In the centenary of women’s suffrage, Plymouth’s first woman doctor Rosa Bale is set to be honoured at a special ceremony in the city.
The University of Plymouth and Plymouth City Council will install a commemorative blue plaque on the main campus to honour Dr Bale, who grew up in Landkey, near Barnstaple, and practised as a GP in Portland Square, close to the campus building of the same name.
And in the run up to the event, both organisations have launched an appeal for family relatives of Dr Bale to come forward and contact them, as there are no records of any direct descendants. In order to mark her life and vital contribution to public health, anyone with information, pictures or possible familial links is encouraged to get in touch.
“We know Dr Bale was from Landkey, but she had no children, and from the records we’ve found, her siblings Joseph and Sarah Bale didn’t have children either,”
said Hilary Neve, who is Professor in Medical Education at the University, and a Plymouth GP.
“We are hoping to put up the plaque in early December but we want the right people to be there and to have as much information about her as possible to tell the richest story we can.”
Rosa Bale became the first female doctor in Plymouth, and possibly the first one west of Bristol, in either 1895 or 1896, after qualifying at the London School of Medicine for Women in 1892. Having had to fight against male prejudice, she was a keen suffragist, but not militant, and supported other female doctors who followed her.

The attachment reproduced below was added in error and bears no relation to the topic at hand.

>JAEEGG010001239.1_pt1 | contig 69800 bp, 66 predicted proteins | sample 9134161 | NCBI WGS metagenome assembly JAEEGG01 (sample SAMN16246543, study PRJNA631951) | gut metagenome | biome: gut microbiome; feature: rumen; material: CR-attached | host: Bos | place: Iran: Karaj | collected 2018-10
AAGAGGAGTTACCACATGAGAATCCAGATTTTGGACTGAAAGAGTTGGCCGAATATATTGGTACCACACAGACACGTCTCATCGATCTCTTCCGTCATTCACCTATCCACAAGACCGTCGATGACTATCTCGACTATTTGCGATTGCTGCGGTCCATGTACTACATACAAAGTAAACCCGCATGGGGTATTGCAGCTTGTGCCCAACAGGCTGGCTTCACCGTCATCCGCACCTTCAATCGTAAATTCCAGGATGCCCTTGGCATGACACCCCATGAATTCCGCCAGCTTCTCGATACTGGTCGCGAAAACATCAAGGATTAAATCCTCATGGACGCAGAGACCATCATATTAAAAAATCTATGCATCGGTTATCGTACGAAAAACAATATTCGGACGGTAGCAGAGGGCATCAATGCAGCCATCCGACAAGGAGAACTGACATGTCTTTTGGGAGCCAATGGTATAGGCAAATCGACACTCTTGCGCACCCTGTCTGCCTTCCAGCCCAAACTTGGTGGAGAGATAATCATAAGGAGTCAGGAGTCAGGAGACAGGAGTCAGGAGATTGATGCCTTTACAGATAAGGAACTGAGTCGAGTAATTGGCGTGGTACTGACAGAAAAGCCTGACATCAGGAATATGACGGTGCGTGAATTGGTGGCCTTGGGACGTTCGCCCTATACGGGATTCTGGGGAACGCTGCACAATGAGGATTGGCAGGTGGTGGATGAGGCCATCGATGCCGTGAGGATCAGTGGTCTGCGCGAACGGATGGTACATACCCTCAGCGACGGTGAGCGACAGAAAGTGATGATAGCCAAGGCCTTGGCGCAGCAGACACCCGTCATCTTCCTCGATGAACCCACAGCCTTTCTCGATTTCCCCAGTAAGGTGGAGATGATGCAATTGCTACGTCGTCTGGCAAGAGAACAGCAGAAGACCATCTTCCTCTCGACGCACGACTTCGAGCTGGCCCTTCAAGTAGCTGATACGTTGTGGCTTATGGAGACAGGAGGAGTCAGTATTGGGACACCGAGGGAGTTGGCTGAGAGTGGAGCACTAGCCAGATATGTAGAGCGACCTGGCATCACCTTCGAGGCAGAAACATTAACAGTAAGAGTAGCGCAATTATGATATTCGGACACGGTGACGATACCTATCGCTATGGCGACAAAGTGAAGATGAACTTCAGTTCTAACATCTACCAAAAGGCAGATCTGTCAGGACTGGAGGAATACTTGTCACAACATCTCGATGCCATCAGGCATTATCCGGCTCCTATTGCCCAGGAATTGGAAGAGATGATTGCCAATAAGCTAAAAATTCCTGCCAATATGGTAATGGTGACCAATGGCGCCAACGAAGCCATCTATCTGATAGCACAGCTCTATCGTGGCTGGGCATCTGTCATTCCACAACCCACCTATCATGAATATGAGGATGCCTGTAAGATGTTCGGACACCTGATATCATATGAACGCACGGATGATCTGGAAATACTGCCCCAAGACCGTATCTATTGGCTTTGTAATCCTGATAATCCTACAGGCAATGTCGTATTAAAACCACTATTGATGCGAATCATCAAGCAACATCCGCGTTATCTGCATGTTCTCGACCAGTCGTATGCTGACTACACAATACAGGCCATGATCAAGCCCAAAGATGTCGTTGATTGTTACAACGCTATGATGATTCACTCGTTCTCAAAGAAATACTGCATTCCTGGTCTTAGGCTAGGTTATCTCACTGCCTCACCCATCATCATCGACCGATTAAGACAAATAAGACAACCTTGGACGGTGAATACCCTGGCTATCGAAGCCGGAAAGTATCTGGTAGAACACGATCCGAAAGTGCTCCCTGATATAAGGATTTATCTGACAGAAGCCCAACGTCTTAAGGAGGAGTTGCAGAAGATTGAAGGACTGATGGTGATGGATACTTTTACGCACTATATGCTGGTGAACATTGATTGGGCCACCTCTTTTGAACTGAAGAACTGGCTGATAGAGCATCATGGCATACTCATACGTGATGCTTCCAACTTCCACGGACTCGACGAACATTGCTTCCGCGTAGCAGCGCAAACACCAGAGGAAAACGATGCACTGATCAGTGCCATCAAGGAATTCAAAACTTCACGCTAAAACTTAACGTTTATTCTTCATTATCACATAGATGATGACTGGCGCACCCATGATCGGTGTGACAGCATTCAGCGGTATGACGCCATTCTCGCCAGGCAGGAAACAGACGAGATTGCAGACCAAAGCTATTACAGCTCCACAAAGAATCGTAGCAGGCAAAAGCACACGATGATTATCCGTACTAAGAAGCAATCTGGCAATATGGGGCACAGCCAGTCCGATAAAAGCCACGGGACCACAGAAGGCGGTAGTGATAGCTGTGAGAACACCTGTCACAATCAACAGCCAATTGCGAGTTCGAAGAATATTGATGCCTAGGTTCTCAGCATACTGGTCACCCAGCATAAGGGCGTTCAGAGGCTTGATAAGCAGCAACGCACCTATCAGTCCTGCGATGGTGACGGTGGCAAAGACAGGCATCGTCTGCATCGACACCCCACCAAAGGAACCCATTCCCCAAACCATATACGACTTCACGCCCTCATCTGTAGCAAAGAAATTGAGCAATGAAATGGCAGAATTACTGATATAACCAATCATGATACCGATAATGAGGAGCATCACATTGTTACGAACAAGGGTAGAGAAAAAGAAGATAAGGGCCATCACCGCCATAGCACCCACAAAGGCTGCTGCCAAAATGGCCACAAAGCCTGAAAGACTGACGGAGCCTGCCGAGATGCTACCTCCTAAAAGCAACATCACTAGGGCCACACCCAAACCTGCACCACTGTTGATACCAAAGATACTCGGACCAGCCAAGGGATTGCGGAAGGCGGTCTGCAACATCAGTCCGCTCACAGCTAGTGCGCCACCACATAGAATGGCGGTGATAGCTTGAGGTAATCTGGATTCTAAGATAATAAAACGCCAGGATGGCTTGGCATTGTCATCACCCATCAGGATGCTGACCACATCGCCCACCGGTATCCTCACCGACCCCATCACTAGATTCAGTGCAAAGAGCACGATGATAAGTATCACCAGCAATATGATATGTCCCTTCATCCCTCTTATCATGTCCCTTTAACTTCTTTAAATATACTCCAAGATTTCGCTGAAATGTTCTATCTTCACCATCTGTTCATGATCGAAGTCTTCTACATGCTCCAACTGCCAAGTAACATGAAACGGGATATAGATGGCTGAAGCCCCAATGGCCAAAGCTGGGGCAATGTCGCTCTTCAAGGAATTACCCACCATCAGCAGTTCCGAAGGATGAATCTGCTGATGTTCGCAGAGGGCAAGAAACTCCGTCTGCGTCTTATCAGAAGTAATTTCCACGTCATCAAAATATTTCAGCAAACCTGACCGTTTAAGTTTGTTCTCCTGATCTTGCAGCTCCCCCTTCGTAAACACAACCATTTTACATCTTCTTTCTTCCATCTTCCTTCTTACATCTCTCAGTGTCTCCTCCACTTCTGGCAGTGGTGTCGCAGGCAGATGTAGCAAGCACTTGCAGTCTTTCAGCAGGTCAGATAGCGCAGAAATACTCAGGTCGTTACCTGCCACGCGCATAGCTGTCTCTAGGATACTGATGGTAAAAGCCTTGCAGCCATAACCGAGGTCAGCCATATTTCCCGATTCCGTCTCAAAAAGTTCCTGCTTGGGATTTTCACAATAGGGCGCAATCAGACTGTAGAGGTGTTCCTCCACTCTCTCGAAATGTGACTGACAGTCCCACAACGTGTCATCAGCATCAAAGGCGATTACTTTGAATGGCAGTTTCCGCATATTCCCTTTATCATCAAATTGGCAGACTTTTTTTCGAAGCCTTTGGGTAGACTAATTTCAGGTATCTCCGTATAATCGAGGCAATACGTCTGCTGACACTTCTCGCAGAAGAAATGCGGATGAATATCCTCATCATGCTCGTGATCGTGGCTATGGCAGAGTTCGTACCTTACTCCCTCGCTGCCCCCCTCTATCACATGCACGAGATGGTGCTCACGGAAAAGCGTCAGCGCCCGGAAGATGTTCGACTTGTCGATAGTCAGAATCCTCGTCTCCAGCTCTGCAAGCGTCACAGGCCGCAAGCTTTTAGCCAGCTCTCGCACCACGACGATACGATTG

When World War II began, she refused to move away from the city, claiming that as the children, many of whom were her patients, had not been evacuated, she should stay too. However, when her house was damaged in the Blitz of March 1941, she moved back to Barnstaple. She died later that year, on 3 November, aged 76. She was laid to rest in the family grave.
The Bale family were staunch Methodists and Rosa became a key figure at Plymouth’s Ebenezeer Chapel, where she took a weekly Bible class. She also oversaw the project to re-model their premises as the Plymouth Central Methodist Church.
Nigel Overton, City and Maritime Heritage Curator for Plymouth City Council, said:
“We would welcome anyone in the North Devon area to root around their attics to see if there’s a sign of any family photos, or relationship, however distant. Dr Bale was a remarkable woman and the more information we have, and the more people we can mark her life with, the better.”
One possible link may be two cousins, Miss P R Walton and Mrs P L Thomas, who were both mentioned in Dr Bale’s funeral notice.
“It’s really incredible what Dr Bale achieved,”
Hilary Neve added.
“At a time when glass ceilings would have been ten metres thick, she not only qualified as a doctor, but was a revered speaker and made a huge difference to local public health in Plymouth. For me she’s an inspirational figure and we look forward to hearing what people might find.”